This Academic Life
Let's take a quick look in the "Outlook" section of the Washington Post this morning (free subscription required). There we find this editorial on the aftermath of the tsunami that devastated communities all around the Indian Ocean this past week, in which the author -- who used to be a "manager of disaster education" (fascinating job title; I wonder how the position differs from, say, "press secretary" or "public relations coordinator") for the Red Cross -- opines:
But I'll wager that 5, 10, 15 years from now, the single word "tsunami" will trigger in any who hear it a near-total recall of the fearful events of Dec. 26, 2004. … That's because the scale of death in that catastrophe, occurring without warning and in a matter of minutes, and striking so many nations, has catapulted it into a class of its own. In my experience, the single factor that most underscores the significance of any disaster is the number of lives it takes. News reports of constantly changing, rapidly rising numbers in South Asia have made the deaths hit home, and our psyche is responding to the further suffering we know these lost lives will cause. … That's why we have such a deep-seated need to know how many people died in South Asia. That's why relatives of the victims search so desperately for information about what precisely happened to their loved ones.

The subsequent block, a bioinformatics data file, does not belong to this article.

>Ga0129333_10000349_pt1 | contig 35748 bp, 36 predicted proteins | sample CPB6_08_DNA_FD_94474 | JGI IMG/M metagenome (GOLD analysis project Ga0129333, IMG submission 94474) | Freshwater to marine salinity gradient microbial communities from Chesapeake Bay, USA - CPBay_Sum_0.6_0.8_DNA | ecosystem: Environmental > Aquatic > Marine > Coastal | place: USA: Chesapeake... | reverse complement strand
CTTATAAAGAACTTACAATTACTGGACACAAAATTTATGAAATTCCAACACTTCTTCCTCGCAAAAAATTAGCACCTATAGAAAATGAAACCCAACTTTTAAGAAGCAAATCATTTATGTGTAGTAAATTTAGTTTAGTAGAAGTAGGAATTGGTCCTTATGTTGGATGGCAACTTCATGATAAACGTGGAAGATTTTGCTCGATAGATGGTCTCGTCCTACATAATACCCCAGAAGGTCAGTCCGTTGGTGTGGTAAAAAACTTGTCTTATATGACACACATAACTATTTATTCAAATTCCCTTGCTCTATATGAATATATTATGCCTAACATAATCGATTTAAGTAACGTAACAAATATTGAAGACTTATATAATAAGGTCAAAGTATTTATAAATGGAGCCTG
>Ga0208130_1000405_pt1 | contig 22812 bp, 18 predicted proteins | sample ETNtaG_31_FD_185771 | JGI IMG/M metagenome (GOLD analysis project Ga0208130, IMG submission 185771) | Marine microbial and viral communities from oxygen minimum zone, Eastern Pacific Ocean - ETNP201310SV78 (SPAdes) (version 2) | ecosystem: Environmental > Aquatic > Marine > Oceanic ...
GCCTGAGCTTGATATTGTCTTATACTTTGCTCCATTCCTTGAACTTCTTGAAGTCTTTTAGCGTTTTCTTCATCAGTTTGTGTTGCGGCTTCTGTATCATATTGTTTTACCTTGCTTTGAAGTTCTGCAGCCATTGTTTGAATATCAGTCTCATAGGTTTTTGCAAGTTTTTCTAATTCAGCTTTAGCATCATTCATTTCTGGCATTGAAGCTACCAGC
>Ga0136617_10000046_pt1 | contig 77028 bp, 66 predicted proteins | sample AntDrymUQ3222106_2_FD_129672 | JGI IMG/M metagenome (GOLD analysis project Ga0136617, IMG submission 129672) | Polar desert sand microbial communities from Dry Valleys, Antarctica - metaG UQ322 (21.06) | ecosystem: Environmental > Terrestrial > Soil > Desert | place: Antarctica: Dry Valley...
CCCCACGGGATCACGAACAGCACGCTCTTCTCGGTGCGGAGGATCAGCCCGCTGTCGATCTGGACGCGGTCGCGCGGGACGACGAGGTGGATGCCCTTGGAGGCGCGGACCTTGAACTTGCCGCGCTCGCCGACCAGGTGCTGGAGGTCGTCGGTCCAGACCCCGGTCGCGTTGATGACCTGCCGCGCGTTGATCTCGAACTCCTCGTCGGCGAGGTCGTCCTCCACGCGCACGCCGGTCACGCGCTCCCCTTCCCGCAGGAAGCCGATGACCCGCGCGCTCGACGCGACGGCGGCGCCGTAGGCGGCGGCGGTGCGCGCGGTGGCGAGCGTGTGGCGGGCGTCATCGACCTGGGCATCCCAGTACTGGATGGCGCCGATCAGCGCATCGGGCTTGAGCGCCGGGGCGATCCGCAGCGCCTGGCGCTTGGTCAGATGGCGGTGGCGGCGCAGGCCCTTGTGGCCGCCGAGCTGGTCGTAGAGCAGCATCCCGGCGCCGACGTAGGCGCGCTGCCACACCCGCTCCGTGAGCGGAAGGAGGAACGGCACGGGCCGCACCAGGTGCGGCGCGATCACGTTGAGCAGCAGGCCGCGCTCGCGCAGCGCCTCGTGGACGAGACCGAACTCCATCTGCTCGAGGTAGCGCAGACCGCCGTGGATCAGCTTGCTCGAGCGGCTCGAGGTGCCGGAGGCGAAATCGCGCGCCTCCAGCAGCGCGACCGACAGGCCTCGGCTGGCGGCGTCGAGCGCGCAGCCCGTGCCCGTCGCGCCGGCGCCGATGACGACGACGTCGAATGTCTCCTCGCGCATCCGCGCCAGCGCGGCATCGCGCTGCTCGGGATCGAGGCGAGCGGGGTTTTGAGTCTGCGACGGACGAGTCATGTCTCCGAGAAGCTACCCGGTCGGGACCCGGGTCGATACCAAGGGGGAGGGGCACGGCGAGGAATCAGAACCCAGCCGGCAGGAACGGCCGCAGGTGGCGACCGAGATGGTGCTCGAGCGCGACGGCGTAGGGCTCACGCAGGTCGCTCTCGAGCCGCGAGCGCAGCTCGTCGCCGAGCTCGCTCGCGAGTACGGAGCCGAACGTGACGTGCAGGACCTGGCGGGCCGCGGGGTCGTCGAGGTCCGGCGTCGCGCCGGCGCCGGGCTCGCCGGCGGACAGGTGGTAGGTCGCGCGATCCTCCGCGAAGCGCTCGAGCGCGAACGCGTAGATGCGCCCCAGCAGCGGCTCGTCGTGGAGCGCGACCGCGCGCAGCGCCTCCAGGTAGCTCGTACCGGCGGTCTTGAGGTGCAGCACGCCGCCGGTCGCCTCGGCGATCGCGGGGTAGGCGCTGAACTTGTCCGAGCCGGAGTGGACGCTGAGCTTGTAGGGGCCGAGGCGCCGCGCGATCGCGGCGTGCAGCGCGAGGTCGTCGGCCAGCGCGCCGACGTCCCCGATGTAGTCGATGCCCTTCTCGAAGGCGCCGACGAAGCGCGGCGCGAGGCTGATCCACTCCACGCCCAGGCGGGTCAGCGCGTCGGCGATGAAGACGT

The article then goes on to discuss, in illuminating detail, the technical obstacles to generating this kind of definitive count of casualties: the lack of a good baseline population count to begin with, the absence of bodies because of the sheer force of the water, different national accounting systems for reporting dead and missing, and so on.

The article makes a good point that obtaining such a count will likely be impossible, even concluding that "Every life counts. But sometimes, tragically, not every life lost can be counted." But what strikes me is the fetish for numbers that animates the piece, as though an "objective" count could tell us precisely how bad the tsunami had been and justify its place in our collective memory. [I am leaving aside for the moment the whole issue of the causal narrative that blames "the tsunami" for the mass death and destruction, and leaves aside the issues of poverty, overpopulation, shoddy construction, and the absence of a reliable early-warning system; there's a whole politics of disaster-construction implicated in the personating of natural events (like hurricanes, which are even more obvious examples since they get names, unlike this tsunami) which allows us to ignore the complicity of our social arrangements in making these disasters possible in the first place … but I digress.]